By Ngozika Egbuonu, M.A., M.S.
“In the end, all the struggles have the same objective: the defense of life. That is the most important, no matter where we are or what the specific goal of each fight is.” — Ana Sandoval, land defender and co-founder of Communities in Peaceful Resistance “La Puya”, working to resist dangerous mining megaprojects in her community in Guatemala.
You’ve probably seen them: angry video clips of men and women offended by public breastfeeding, endless memes insinuating women in leadership positions are “angry,” “bossy,” or “irrational,” or even my personal favorite, the growing rise of the men’s rights movement, which is built on the premise that men are losing power and status because of feminism. Each of these examples represent aspects of the societal challenges women face daily for simply trying to live their lives or improve the status of them. And the same can be said for our planet’s personified form: Mother Earth. And because she has no earthly voice (pun intended), those who do advocate on her behalf are met with virtually the same ire as feminists and women’s equity advocates and activists.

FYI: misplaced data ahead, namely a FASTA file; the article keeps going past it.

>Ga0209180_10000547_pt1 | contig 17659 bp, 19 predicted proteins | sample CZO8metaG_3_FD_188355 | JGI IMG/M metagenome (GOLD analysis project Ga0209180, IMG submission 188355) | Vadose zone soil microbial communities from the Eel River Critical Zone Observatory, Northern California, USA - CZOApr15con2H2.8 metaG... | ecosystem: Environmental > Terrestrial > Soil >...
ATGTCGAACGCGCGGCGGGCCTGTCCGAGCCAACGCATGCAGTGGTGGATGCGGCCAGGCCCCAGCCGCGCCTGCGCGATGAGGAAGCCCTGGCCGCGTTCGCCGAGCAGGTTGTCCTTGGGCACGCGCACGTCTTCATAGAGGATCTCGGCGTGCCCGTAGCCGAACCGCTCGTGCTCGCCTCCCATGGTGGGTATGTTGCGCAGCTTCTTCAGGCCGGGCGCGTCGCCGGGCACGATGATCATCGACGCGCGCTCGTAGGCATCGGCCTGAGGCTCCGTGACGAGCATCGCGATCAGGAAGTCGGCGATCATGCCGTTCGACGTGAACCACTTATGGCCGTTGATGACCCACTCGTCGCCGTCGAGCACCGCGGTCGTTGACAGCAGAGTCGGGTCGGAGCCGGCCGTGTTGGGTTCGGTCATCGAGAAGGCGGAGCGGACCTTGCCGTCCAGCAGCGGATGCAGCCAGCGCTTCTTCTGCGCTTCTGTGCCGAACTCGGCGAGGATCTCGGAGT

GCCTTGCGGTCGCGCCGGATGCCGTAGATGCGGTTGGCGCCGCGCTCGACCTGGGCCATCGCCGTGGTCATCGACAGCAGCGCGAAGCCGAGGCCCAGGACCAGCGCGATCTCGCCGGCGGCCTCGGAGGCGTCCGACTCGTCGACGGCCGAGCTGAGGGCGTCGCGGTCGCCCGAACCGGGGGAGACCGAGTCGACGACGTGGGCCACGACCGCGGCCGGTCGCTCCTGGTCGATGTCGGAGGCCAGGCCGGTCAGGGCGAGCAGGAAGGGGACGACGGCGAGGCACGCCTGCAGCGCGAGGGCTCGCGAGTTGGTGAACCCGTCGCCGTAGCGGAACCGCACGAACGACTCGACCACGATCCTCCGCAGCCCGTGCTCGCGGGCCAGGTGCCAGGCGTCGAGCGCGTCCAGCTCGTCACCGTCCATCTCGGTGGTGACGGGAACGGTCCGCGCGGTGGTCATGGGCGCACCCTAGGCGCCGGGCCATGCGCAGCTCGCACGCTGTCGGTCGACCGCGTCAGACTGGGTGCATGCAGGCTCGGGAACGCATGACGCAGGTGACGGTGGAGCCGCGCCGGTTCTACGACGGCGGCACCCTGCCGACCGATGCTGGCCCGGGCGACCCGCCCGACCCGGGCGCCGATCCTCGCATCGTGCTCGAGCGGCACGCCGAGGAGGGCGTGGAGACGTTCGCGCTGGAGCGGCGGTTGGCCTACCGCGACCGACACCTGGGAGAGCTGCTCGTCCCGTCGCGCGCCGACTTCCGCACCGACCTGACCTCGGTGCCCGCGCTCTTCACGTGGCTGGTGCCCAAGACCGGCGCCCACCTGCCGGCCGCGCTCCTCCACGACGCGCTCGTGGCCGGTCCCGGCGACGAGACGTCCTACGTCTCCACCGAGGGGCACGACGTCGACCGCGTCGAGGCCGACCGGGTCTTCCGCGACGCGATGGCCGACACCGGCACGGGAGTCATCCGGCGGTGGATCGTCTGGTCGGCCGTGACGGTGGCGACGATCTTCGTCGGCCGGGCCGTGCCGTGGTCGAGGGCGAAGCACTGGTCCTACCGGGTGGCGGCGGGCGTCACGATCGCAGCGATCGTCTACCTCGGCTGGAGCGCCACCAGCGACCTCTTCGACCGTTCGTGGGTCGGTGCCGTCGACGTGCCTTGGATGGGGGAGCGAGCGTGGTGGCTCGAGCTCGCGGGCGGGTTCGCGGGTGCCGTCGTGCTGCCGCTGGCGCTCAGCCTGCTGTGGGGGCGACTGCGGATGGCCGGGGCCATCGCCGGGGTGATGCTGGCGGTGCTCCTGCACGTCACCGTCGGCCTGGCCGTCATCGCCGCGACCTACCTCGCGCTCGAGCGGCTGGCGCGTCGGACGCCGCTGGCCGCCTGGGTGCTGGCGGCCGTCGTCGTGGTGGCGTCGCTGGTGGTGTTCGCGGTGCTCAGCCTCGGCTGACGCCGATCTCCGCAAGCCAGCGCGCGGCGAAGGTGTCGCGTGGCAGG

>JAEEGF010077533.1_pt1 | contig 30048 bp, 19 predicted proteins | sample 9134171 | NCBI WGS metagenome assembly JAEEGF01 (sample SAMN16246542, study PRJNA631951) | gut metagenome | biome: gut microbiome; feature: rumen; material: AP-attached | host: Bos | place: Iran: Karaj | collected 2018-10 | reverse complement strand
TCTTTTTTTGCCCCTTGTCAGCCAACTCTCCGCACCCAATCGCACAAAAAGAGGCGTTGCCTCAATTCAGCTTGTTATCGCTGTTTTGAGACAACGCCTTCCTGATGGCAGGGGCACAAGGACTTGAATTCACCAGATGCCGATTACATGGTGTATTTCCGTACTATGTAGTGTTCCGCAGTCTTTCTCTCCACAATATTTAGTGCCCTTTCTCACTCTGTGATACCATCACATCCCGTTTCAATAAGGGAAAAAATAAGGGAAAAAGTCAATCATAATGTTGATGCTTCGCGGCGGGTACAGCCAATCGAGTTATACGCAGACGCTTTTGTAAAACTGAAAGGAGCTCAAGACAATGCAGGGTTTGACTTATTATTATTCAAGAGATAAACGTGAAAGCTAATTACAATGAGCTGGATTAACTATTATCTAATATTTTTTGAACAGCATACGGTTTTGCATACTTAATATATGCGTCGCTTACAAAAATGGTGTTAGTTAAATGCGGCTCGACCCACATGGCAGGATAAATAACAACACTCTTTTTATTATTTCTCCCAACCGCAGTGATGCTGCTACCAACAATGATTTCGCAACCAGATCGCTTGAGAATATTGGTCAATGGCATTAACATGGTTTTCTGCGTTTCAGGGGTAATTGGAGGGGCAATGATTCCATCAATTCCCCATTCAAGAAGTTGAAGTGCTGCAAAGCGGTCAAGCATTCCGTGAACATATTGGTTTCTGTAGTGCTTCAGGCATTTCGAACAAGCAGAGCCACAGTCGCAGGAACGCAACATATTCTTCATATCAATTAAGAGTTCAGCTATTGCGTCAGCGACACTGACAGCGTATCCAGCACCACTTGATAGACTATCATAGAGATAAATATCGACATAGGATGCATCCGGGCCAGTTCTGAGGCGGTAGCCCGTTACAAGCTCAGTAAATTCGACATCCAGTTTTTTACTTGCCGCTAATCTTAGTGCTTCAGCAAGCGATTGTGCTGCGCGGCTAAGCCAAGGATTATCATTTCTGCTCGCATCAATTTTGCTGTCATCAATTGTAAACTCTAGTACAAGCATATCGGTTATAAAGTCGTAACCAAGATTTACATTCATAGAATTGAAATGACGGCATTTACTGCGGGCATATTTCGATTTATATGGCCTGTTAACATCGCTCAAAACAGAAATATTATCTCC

Now, why is that?
The answer lies in our inherent femininity. You see, much in the same way environmental advocates and activists struggle to defend conservation and reduce pollution, women fighting to protect themselves and future generations are accused of unfounded or dramatized criticisms. This insistence that climate change is either unreal or being exaggerated by overdramatic environmentalists virtually mirrors the anti-feminine statements being expressed publicly. Let’s take a look at a few quotes about climate change and anti-feminism to try and literally illustrate this point.
“We must ask whether these Obama administration policies are worth the lost jobs, lower take-home pay, higher gas and electricity prices, and so on.”— Sen. John Boozman
“The feminist agenda is not about equal rights for women. It is about a socialist, anti-family political movement that encourages women to leave their husbands, kill their children, practice witchcraft, destroy capitalism, and become lesbians.” — Pat Robertson